“What’s the word for the thing we use every day that has a monitor and a keyboard?” I asked my husband, Bob.

That question was not a test. It was part of a word-finding teaching program that Lee, Bob’s speech therapist, has taught us to practice.

“A computer,” Bob said. Elated that he got it right, we gave each other a high five.

“Want to keep going?” I asked.

My husband is so very brave. “Sure,” he said.

It stuns me that we’re at this stage.

“OK,” I said, showing him a picture of a camel. “What is this called?”

He thought for a moment. His shoulders drooped when he said, “I don’t know.”

Lee taught us about clues. She said, “The words are still there. It’s like a well, and the word is at the bottom. You just need a line to pull it up.”

So I said to Bob, “It starts with a C.”

I waited until he asked me for another clue. “It lives in the desert.”

Still nothing registered.

Ten years ago Bob began having memory problems, the most obvious of which was word-finding.

Our first neurologist was a smug know-it-all. Bob passed the neuropsych paper and pencil testing just fine. As I began to speak of the varied problems I’ve noticed at home, the doctor wouldn’t hear a word of it.

And so, nothing was done.

The second neurologist sped through the appointment. He also wouldn’t/couldn’t allow any time for me to speak. He ordered an MRI. The results were seemingly normal, though we were told differently, eventually, by a doctor who had the time to examine the films more closely.

And so, nothing was done.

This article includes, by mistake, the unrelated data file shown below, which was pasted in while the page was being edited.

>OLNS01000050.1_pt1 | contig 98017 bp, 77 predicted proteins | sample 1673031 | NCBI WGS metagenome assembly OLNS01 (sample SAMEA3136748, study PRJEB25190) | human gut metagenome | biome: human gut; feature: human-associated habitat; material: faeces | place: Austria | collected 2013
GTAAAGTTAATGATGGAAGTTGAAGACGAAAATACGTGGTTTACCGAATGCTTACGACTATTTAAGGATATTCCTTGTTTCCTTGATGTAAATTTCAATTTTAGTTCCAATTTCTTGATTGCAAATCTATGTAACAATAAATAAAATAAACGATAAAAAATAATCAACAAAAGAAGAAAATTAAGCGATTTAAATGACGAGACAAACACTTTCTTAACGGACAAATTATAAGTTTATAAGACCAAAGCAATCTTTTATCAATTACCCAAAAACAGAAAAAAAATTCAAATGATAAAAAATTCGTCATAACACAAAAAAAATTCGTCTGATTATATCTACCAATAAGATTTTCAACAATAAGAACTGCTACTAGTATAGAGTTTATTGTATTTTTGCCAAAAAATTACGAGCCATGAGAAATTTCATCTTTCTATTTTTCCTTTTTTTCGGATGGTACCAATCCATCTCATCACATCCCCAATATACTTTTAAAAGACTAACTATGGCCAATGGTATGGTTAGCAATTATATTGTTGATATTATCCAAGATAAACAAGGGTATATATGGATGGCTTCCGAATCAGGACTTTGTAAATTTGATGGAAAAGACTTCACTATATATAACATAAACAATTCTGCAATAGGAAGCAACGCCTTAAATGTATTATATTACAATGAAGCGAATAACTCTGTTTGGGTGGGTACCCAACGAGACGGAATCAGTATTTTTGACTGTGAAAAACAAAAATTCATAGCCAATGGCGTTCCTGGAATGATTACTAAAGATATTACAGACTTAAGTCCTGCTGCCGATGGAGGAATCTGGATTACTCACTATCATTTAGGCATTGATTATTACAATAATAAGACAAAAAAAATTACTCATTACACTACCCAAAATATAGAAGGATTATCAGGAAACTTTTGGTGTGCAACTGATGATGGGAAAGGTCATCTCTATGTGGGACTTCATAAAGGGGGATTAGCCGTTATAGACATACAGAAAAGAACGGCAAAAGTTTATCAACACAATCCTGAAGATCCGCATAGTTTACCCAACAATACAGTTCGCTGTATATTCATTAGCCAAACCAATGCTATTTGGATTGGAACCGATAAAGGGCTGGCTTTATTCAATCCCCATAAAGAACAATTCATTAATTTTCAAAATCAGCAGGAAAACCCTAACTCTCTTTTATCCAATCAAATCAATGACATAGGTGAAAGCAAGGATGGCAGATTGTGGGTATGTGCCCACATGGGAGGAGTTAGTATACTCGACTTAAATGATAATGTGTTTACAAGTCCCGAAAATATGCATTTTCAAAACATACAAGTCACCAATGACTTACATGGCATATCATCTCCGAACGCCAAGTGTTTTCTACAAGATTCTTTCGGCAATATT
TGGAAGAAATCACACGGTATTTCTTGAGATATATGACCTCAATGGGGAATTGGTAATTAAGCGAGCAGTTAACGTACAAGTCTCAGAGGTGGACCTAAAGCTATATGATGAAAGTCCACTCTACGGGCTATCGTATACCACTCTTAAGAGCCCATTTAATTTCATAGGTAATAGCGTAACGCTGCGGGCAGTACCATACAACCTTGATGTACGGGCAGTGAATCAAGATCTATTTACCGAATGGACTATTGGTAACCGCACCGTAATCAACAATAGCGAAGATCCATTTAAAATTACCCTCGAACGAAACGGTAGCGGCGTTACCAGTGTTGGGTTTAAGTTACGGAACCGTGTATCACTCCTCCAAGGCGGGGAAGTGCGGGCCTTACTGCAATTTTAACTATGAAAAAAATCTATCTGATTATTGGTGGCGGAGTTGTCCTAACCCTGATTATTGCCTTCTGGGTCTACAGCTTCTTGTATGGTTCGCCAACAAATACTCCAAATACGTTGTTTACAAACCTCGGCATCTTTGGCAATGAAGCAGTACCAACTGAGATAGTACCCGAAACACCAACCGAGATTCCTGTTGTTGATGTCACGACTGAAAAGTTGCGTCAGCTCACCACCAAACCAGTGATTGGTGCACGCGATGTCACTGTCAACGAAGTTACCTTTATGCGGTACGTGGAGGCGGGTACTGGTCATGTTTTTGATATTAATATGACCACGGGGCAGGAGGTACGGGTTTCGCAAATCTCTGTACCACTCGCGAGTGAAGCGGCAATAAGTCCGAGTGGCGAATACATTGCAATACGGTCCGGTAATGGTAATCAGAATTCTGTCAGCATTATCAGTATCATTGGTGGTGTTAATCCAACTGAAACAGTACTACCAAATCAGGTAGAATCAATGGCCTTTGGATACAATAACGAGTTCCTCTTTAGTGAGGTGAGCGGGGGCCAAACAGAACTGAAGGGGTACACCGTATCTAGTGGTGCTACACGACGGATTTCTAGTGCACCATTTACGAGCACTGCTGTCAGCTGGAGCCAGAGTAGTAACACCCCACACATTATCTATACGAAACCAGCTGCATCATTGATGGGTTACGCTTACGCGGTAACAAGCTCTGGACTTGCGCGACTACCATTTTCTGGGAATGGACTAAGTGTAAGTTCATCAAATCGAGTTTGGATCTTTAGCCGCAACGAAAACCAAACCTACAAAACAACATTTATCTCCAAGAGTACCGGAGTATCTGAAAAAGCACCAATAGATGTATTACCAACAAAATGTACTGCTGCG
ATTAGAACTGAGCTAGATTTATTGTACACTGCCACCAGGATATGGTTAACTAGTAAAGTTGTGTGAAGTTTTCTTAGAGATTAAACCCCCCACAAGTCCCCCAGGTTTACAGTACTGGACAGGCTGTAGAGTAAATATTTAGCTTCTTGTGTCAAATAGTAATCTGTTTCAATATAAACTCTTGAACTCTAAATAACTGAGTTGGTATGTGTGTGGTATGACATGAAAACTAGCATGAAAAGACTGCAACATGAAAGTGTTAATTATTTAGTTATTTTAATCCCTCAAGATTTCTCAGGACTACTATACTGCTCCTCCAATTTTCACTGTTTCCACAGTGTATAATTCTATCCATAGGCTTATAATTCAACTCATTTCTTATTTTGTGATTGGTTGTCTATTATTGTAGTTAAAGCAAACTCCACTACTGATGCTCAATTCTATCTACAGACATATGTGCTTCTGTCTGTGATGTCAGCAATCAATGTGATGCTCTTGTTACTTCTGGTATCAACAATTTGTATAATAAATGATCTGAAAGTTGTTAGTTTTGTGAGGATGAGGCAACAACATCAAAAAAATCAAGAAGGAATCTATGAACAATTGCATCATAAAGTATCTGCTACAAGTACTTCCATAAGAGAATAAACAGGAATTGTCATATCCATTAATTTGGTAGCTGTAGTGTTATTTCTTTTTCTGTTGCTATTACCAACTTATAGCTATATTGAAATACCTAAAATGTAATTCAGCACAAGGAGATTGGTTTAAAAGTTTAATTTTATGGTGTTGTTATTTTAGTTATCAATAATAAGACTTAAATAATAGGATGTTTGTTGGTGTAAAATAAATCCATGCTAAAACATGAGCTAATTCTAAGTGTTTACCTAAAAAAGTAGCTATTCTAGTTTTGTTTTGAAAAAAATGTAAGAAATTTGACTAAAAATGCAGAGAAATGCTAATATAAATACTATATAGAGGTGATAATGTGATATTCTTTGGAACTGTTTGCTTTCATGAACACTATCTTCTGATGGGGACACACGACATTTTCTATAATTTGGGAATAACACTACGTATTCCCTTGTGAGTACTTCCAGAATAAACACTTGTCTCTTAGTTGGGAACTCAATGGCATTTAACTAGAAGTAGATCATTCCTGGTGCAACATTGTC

One day it made me cry (silently) when I heard Bob on the phone, stuck on a word I could tell would be “blizzard.” I quickly wrote it on paper, and then rushed the note to him. There just had to be a better way than this.

In the middle of the night, a vicious beast I call “the future” hovers directly over me.

I have an attitude when I’m told that nothing can be done. It just makes me all the more determined to find answers. What else was I going to do? Give up? Why would I?

We went to three more neurologists until we finally found one who actually asked to hear from me. He said, “How can I know what’s going on when the patient can’t remember?”

He specializes in Bob’s diagnosis. Along with cognitive memory impairment, he has primary progressive aphasia, which essentially involves word loss.

The doctor recommended medication that has helped tremendously. He was the one who referred us to Lee. Yet, this doctor’s greatest gift to us? Hope.

You know how you often can’t remember what you did last week? Or even just yesterday? There’s a cure for that. With Lee’s advice, Bob keeps a calendar in which, daily, he writes down what he’s done. He reviews it again and again.

There aren’t many people I know who can remember things they did last month. But my sweet husband can.

Bob used to avoid socializing for fear that he’d lose common words. When inevitably that would happen, he’d so sadly and desperately look to me for help. He felt humiliation and shame and embarrassment.

Now, he still looks to me for help, but you know what? He could not care less. We’ve learned that if anyone thinks less of him for not knowing a word, then they’re probably not tolerant of others as well and certainly not the kind of person we’d want as a valuable, trusted friend.

We’ve learned that acceptance doesn’t mean hopelessness. We’ve learned that inevitable doesn’t have a definite date. Inevitable doesn’t mean giving up.

You know what it means? It means it’s fight-back time!

Bob never did come up with the word “camel” that day. But that doesn’t matter. As long as he can say, “I love you,” then he’s remembered everything that’s important.


Award-winning columnist Saralee Perel can be reached at sperel@saraleeperel.com or via her website: www.SaraleePerel.com.

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